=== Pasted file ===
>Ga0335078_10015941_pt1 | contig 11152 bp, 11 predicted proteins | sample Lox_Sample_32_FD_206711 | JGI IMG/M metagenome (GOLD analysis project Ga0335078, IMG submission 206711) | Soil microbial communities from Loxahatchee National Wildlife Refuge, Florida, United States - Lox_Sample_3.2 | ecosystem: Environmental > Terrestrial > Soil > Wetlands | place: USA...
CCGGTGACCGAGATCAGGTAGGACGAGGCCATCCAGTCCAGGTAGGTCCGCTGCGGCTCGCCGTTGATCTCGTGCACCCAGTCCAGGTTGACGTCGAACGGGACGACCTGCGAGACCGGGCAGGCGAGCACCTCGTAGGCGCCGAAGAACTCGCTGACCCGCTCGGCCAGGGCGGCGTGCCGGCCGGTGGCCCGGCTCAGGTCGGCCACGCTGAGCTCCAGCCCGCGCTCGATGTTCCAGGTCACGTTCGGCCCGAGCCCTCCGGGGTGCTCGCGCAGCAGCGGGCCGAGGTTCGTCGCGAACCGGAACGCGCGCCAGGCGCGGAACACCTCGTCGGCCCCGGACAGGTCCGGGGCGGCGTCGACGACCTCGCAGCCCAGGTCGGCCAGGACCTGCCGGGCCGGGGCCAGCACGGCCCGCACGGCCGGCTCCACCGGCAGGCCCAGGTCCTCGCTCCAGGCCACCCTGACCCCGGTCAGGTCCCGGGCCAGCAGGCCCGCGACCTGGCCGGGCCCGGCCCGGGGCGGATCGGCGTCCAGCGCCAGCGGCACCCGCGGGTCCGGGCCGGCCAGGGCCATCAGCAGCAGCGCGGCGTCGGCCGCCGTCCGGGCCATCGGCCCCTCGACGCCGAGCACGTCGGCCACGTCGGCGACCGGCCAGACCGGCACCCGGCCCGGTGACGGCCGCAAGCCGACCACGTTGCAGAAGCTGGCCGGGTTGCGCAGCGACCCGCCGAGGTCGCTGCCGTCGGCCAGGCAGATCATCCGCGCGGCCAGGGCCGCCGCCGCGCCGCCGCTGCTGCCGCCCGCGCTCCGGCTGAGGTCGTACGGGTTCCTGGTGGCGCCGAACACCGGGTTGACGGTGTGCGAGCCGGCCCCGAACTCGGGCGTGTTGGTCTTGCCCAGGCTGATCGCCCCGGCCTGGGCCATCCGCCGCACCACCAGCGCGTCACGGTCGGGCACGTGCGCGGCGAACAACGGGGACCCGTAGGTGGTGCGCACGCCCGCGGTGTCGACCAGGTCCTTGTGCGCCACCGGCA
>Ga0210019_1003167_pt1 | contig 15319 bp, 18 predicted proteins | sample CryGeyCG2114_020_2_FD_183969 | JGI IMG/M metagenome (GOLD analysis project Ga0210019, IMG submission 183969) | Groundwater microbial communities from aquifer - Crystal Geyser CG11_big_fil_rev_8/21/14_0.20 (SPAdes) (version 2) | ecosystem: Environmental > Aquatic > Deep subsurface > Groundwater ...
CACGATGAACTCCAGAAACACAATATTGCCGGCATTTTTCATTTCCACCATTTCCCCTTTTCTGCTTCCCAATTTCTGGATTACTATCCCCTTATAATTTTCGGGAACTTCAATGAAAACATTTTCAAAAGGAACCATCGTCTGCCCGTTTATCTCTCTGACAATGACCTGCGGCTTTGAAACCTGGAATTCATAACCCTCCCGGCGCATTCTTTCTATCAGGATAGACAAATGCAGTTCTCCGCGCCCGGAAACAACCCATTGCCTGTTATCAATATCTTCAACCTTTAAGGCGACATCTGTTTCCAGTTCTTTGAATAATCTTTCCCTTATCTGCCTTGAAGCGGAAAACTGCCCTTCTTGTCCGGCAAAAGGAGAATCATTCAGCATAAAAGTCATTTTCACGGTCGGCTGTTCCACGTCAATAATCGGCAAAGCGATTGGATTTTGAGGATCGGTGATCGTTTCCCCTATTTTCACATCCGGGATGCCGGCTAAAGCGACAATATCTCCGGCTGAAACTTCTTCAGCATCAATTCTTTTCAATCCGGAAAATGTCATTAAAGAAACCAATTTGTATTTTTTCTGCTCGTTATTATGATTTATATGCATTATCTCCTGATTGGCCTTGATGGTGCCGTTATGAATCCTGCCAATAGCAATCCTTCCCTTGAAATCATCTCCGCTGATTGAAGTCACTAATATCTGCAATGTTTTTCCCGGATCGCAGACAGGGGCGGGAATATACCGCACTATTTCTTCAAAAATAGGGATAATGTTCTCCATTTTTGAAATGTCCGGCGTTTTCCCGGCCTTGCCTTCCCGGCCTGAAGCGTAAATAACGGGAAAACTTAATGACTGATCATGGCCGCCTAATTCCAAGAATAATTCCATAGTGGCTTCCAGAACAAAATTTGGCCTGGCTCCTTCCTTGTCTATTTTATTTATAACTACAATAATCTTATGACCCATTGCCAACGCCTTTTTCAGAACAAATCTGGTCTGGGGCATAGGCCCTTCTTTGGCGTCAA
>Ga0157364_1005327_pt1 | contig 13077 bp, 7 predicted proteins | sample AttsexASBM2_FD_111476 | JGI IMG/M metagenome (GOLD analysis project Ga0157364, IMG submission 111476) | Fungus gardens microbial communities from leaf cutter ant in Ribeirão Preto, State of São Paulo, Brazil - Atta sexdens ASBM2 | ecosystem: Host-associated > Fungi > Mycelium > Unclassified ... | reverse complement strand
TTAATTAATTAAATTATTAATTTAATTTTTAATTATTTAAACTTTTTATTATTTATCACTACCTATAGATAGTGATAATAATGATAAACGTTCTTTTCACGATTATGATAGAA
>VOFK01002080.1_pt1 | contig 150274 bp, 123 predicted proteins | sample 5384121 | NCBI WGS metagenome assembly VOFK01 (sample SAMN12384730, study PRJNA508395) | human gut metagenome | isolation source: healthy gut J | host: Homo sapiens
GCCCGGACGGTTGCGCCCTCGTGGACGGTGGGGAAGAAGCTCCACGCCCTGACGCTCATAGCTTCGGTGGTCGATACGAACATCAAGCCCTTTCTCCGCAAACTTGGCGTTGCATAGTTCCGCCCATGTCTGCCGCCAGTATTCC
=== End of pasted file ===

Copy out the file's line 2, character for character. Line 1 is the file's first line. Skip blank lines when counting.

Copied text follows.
CCGGTGACCGAGATCAGGTAGGACGAGGCCATCCAGTCCAGGTAGGTCCGCTGCGGCTCGCCGTTGATCTCGTGCACCCAGTCCAGGTTGACGTCGAACGGGACGACCTGCGAGACCGGGCAGGCGAGCACCTCGTAGGCGCCGAAGAACTCGCTGACCCGCTCGGCCAGGGCGGCGTGCCGGCCGGTGGCCCGGCTCAGGTCGGCCACGCTGAGCTCCAGCCCGCGCTCGATGTTCCAGGTCACGTTCGGCCCGAGCCCTCCGGGGTGCTCGCGCAGCAGCGGGCCGAGGTTCGTCGCGAACCGGAACGCGCGCCAGGCGCGGAACACCTCGTCGGCCCCGGACAGGTCCGGGGCGGCGTCGACGACCTCGCAGCCCAGGTCGGCCAGGACCTGCCGGGCCGGGGCCAGCACGGCCCGCACGGCCGGCTCCACCGGCAGGCCCAGGTCCTCGCTCCAGGCCACCCTGACCCCGGTCAGGTCCCGGGCCAGCAGGCCCGCGACCTGGCCGGGCCCGGCCCGGGGCGGATCGGCGTCCAGCGCCAGCGGCACCCGCGGGTCCGGGCCGGCCAGGGCCATCAGCAGCAGCGCGGCGTCGGCCGCCGTCCGGGCCATCGGCCCCTCGACGCCGAGCACGTCGGCCACGTCGGCGACCGGCCAGACCGGCACCCGGCCCGGTGACGGCCGCAAGCCGACCACGTTGCAGAAGCTGGCCGGGTTGCGCAGCGACCCGCCGAGGTCGCTGCCGTCGGCCAGGCAGATCATCCGCGCGGCCAGGGCCGCCGCCGCGCCGCCGCTGCTGCCGCCCGCGCTCCGGCTGAGGTCGTACGGGTTCCTGGTGGCGCCGAACACCGGGTTGACGGTGTGCGAGCCGGCCCCGAACTCGGGCGTGTTGGTCTTGCCCAGGCTGATCGCCCCGGCCTGGGCCATCCGCCGCACCACCAGCGCGTCACGGTCGGGCACGTGCGCGGCGAACAACGGGGACCCGTAGGTGGTGCGCACGCCCGCGGTGTCGACCAGGTCCTTGTGCGCCACCGGCA